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When I make a pie how do I stop the pastry being soggy and uncooked underneath but cooked on top?

(10 Posts)
Tapster Thu 11-Sep-08 05:32:24

I do cook alot but rarely pies, partly I don't really like pastry that much but DH does and my toddler seems to as well. My first attempt flopped when I put a puff pastry top on a pie the bottom was undercooked and soggy while the top was getting burnt.

Maybe I should have cooled the filling first? Wrong oven temperature?

SuperBunny Thu 11-Sep-08 05:57:22

Did you bake the case first?

I usually prick the bottom then bake it for 15 mins or so. Then add filling & top and finish baking. No soggy bottoms here

Califrau Thu 11-Sep-08 06:34:57

Message withdrawn at poster's request.

Tapster Thu 11-Sep-08 09:17:45

I just want to do pastry tops not the bottom as thats way to much pastry for me.

StellaDallas Thu 11-Sep-08 09:19:11

I agree with Superbunny about prebaking the bottom a bit. Also if you put a baking sheet in the oven to preheat and put the pie on the baking sheet it helps.

vonsudenfed Thu 11-Sep-08 09:24:23

Yes, definitely prebake the bottom - with a layer of greaseproof paper over it and either ceramic baking beans in, or just dried chickpeas/butter beans in to hold the paper in place for 10 min max.

Then brush it with a bit of whisked egg with salt, and put it back in the oven for 3-5 min - this gives you a glaze and stops the filling soaking through so much.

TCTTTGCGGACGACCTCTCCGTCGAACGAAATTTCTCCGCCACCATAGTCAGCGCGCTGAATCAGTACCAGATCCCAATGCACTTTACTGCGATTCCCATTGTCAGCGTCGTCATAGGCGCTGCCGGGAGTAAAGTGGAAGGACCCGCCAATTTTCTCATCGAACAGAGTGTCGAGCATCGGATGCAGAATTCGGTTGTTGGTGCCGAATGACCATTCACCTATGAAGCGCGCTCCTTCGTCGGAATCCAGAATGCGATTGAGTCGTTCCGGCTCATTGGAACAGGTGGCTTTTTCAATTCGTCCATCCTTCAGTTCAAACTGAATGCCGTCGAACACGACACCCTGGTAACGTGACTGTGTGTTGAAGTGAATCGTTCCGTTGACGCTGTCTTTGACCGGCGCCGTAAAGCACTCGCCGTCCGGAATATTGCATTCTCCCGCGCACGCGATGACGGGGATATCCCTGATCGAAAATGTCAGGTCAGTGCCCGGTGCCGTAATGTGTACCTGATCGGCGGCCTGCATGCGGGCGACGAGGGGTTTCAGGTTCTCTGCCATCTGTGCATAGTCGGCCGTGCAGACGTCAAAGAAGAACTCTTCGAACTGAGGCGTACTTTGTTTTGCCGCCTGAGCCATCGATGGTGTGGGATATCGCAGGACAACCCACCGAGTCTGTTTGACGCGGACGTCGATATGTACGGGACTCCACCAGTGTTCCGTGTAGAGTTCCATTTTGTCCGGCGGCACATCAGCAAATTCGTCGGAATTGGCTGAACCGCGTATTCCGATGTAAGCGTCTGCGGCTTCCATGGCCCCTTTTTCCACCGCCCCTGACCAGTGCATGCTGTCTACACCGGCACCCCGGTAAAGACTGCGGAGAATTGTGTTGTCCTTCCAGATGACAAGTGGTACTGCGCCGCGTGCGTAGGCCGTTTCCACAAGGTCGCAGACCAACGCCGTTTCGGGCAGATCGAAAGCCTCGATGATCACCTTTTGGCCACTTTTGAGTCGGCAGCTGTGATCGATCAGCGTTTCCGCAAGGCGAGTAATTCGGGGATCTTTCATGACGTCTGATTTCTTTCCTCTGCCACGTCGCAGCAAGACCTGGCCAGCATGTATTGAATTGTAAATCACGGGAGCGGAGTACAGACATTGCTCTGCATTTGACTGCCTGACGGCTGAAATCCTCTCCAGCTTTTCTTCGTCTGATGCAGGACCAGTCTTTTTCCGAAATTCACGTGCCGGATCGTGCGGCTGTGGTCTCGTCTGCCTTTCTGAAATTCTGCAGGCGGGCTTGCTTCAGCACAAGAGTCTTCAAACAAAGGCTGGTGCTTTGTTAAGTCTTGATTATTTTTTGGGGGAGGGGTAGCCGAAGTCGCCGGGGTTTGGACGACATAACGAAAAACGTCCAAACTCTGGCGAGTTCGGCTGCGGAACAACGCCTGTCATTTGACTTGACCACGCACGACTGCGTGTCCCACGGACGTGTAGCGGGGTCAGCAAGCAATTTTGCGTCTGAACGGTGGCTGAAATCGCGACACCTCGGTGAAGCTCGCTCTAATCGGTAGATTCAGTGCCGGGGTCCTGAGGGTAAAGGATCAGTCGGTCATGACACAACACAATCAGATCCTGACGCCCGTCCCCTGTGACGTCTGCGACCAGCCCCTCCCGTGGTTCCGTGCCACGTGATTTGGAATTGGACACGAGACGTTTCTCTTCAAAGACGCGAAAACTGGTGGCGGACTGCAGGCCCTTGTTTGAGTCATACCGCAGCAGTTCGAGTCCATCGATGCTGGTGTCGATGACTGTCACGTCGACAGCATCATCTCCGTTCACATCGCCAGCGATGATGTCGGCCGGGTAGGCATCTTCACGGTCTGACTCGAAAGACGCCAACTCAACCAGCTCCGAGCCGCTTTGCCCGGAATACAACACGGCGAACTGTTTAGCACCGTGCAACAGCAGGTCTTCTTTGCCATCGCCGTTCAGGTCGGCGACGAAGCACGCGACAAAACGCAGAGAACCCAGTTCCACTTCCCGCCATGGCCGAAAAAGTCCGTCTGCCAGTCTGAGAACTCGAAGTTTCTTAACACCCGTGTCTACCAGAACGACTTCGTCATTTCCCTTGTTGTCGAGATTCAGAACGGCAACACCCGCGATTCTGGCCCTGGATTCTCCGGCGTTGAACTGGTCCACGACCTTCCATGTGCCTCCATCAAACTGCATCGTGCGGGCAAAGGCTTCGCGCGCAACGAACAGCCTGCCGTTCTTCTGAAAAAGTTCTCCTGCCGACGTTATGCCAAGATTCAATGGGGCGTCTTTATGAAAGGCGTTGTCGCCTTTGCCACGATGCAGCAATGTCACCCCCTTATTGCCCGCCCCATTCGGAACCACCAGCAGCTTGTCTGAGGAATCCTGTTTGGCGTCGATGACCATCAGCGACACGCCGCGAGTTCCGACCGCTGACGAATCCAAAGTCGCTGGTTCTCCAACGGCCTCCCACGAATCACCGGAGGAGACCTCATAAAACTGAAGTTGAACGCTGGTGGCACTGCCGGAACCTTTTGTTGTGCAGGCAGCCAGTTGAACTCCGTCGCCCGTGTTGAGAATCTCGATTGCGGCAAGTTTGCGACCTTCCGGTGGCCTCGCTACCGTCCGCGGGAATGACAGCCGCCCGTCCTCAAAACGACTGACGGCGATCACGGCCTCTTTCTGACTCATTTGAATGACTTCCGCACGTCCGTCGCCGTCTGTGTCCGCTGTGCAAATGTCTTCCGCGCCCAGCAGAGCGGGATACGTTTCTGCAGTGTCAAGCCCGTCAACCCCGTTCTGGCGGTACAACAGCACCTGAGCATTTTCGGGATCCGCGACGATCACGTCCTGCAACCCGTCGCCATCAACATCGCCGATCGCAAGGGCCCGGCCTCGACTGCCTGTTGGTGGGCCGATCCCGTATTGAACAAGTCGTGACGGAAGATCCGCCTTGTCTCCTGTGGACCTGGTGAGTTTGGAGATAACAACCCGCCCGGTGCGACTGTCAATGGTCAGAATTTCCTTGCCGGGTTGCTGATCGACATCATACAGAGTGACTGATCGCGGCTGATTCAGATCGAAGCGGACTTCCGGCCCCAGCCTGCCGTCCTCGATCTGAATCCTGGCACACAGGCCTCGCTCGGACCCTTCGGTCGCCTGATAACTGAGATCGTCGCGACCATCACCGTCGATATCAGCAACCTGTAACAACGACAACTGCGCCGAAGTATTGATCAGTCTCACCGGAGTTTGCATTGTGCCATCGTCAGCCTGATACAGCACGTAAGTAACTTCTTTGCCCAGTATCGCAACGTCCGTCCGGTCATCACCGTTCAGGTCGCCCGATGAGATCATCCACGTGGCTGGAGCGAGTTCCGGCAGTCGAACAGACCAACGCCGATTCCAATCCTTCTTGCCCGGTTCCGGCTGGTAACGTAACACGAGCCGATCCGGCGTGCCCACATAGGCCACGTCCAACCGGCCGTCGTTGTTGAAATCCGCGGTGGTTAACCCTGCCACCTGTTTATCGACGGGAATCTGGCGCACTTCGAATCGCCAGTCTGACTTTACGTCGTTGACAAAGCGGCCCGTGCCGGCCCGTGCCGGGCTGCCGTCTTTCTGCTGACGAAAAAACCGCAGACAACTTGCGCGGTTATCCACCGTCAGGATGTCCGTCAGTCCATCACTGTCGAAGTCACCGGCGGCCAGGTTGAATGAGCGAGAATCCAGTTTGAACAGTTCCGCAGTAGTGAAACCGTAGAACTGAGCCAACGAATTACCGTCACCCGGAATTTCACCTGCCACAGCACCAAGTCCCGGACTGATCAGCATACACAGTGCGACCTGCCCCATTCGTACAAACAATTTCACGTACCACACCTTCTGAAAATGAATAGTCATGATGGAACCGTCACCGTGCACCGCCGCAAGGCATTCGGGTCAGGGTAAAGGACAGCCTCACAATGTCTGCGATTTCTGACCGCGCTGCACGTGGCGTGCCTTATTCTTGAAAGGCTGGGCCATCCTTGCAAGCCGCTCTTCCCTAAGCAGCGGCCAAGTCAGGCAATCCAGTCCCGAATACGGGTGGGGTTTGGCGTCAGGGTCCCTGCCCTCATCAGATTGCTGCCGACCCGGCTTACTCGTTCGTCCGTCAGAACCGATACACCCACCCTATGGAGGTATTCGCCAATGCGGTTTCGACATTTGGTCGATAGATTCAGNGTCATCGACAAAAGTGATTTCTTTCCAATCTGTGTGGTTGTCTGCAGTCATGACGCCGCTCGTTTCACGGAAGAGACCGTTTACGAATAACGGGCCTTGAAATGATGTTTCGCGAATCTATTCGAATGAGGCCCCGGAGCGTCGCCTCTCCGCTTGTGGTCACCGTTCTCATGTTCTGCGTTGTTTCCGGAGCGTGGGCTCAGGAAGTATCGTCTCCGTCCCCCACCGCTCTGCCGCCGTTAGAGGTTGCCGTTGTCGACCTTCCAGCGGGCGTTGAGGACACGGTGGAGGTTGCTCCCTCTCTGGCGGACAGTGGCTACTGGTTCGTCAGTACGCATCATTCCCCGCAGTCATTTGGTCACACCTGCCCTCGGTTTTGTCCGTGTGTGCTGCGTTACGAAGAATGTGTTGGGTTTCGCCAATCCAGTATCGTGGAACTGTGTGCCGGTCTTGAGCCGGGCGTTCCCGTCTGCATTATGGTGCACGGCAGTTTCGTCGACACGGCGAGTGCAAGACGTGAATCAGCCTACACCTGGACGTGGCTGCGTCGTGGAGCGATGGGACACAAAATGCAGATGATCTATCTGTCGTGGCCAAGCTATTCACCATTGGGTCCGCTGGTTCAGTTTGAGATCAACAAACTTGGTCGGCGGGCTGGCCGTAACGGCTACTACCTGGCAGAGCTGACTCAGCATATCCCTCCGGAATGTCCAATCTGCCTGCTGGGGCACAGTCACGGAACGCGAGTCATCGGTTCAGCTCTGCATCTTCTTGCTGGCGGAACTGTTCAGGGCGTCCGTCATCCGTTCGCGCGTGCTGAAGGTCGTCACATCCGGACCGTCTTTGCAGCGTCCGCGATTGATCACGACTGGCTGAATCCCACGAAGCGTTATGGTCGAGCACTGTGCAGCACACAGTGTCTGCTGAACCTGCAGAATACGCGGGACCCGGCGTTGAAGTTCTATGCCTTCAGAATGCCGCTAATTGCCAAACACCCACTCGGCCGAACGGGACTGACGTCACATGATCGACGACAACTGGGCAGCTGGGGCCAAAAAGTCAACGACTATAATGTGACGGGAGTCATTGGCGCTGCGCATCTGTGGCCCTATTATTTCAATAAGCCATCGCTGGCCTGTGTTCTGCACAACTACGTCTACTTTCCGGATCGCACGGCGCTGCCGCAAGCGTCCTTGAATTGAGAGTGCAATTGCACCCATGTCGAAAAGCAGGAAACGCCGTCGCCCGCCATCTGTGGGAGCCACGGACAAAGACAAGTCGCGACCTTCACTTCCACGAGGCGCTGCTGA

Overmydeadbody Thu 11-Sep-08 09:29:13

You have to bake the pastry case blind first, glazed with egg, to make a waterproof barrier against the pie filling.

Also, it's a good idea for pie fillings to already be cooked in some cases (chicken and leek for example).

Another alternative is to just have a pastry topping for the pie, and bake that on it's on and then put it on top of the pie.

If you're using puff pastry this should jusdt be for the topping if you're filling a pie dish, the bottom and sides should still be made with shortcrust pastry and baked blind first.

Another alternative is to make individual closed shaped pies (like cornish pasties) instead of filling a pie dish, as this way the pastry all gets a chance to cook properly.

Overmydeadbody Thu 11-Sep-08 09:31:41

Ah, just saw your post about pastry tops only.

If that is all you want to do, it's actually very easy.

Cook all your pie filling, fill it into a ceramic or glass pie dish (not a metal one), and in the meanwhile, cut out a puff pastry shape that is a little bigger than the top of the dish you are using and bake it in the oven on a tray until it is completely cooked.

Once cooked, add it to the top of the pie dish that has the hot filling in it.


No sogginess! grin

Lilymaid Thu 11-Sep-08 09:33:20

If you want to do pastry tops and not bottoms, you need a proper pie dish with a wide enough rim to be able to anchor the pastry to it.

Put your filling in the dish, then roll out the pastry. Firstly cut thin strips to create an edging to go on the rim and moisten rim slightly so that the pastry edging will stick to the rim. Then moisten the top of this edging and put the pastry lid over the pie, trimming and then crimping it (or whatever) round the edges to ensure that it is fairly leak proof.

You may need a ceramic or pyrex pastry support to go in the middle of the dish so that the pastry doesn't dip too much in the middle and you will also need a couple of air holes/slits so steam from the mixture can get out without lifting the pastry top off.

Overmydeadbody Thu 11-Sep-08 09:36:49

Lilymaid, it's easier to just do it with my method! Then it doesn't actually matter what type of pie dish you have. The ceramic shepherd's pie type oval ones are best I find.

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